EGYPT – 2,500-year-old warship found in submerged city

Remains of a warship from the Ptolemaic period and the ruins of a funeral from the early 4th century BC have been found in the submerged city of Heraklion, near Alexandria, Egypt.

Egypt Today quoted General Secretary of the Ancient Council Mustafa Waziri as saying that the ship was about to pass through the channel that flows above the Amun Temple, but the temple collapsed. Massive volcanic eruptions occurred in the 2nd century BC as a result of a devastating earthquake. The fall of those stone blocks kept the ship in a deep ditch, now scattered by the remains of the temples.

Ayman Ashmawi, head of the Egyptian Archaeological Survey, explained that the remains of the ship were found about five meters below the surface of the sea, mixed with the remains of the temple.

Frank Codio, chief executive of the European Underwater Archaeological Survey of India (IEASM), confirmed that it was very rare to find speedboats from that time onwards, and that this type was completely unknown until Greek ships discovered the Punic. Marsala (235 BC), this is the only example we have.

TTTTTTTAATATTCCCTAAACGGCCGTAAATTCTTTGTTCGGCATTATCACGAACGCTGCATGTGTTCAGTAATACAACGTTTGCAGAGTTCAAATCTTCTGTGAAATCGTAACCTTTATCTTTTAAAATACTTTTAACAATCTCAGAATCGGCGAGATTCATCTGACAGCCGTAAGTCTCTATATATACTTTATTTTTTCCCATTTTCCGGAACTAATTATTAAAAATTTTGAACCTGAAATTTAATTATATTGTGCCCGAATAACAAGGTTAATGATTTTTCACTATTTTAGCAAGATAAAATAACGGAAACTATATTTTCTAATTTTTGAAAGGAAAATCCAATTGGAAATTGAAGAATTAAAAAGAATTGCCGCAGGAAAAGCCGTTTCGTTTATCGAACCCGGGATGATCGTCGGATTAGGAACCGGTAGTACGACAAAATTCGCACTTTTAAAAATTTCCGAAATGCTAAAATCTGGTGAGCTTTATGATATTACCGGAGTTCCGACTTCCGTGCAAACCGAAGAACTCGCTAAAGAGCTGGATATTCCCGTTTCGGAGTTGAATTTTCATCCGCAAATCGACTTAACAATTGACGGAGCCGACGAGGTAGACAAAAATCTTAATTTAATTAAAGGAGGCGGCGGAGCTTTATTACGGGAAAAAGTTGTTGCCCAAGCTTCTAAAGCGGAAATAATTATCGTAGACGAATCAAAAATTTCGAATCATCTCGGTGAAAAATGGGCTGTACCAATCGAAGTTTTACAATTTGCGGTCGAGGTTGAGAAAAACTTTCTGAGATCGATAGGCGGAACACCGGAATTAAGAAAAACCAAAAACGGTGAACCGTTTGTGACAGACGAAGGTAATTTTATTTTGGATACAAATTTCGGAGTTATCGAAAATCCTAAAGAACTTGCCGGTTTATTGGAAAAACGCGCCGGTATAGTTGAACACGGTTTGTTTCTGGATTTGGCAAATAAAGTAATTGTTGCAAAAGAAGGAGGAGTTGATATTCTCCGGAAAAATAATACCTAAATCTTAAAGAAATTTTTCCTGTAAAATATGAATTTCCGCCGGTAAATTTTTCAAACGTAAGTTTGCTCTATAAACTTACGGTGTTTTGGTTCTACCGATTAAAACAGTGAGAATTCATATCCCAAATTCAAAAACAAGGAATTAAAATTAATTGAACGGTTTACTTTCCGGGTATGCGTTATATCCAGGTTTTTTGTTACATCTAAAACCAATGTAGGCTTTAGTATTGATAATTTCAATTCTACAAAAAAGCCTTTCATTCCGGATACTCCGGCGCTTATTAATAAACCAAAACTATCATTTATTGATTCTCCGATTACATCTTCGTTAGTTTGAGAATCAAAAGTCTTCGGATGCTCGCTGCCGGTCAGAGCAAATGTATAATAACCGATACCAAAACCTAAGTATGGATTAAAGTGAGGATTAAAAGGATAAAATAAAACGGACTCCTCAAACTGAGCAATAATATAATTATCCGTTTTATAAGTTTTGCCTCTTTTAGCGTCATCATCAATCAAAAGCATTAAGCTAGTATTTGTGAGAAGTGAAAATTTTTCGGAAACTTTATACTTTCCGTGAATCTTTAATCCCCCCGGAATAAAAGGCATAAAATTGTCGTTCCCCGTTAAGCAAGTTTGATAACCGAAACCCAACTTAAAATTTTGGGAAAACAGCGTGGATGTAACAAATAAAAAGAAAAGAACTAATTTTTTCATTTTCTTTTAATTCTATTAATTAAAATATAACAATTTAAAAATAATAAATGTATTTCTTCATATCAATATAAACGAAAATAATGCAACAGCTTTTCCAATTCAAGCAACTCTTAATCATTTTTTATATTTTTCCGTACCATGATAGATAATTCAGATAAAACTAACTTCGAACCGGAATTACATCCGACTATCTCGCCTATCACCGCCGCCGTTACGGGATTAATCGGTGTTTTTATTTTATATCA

Preliminary studies indicate that the ship was more than 25 meters long, he said. The helmet is built according to the classical style, which is based on push and follicle technique, although it has the characteristics of the ancient Egyptian style, which becomes a mixed construction.

The boat has a flat bottom and a flat hinge, making it a very effective model for navigating the Nile and Delta.

Before the city of Alexandria was founded in 331 BC, the city of Heraklion was Egypt’s largest port in the Mediterranean. Several earthquakes following the tidal wave caused the weakening of the landscape and the collapse of about 110 square kilometers of the Nile Delta, with the cities of Heraklion and Canobus collapsing under the sea.

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Between 1999 and 2001, both cities of the European Underwater Archaeological Institute (IEASM) were rediscovered in collaboration with the Federal Department of Underwater Archeology of the Ministry of Tourism and Archeology.

Esmond Harmon

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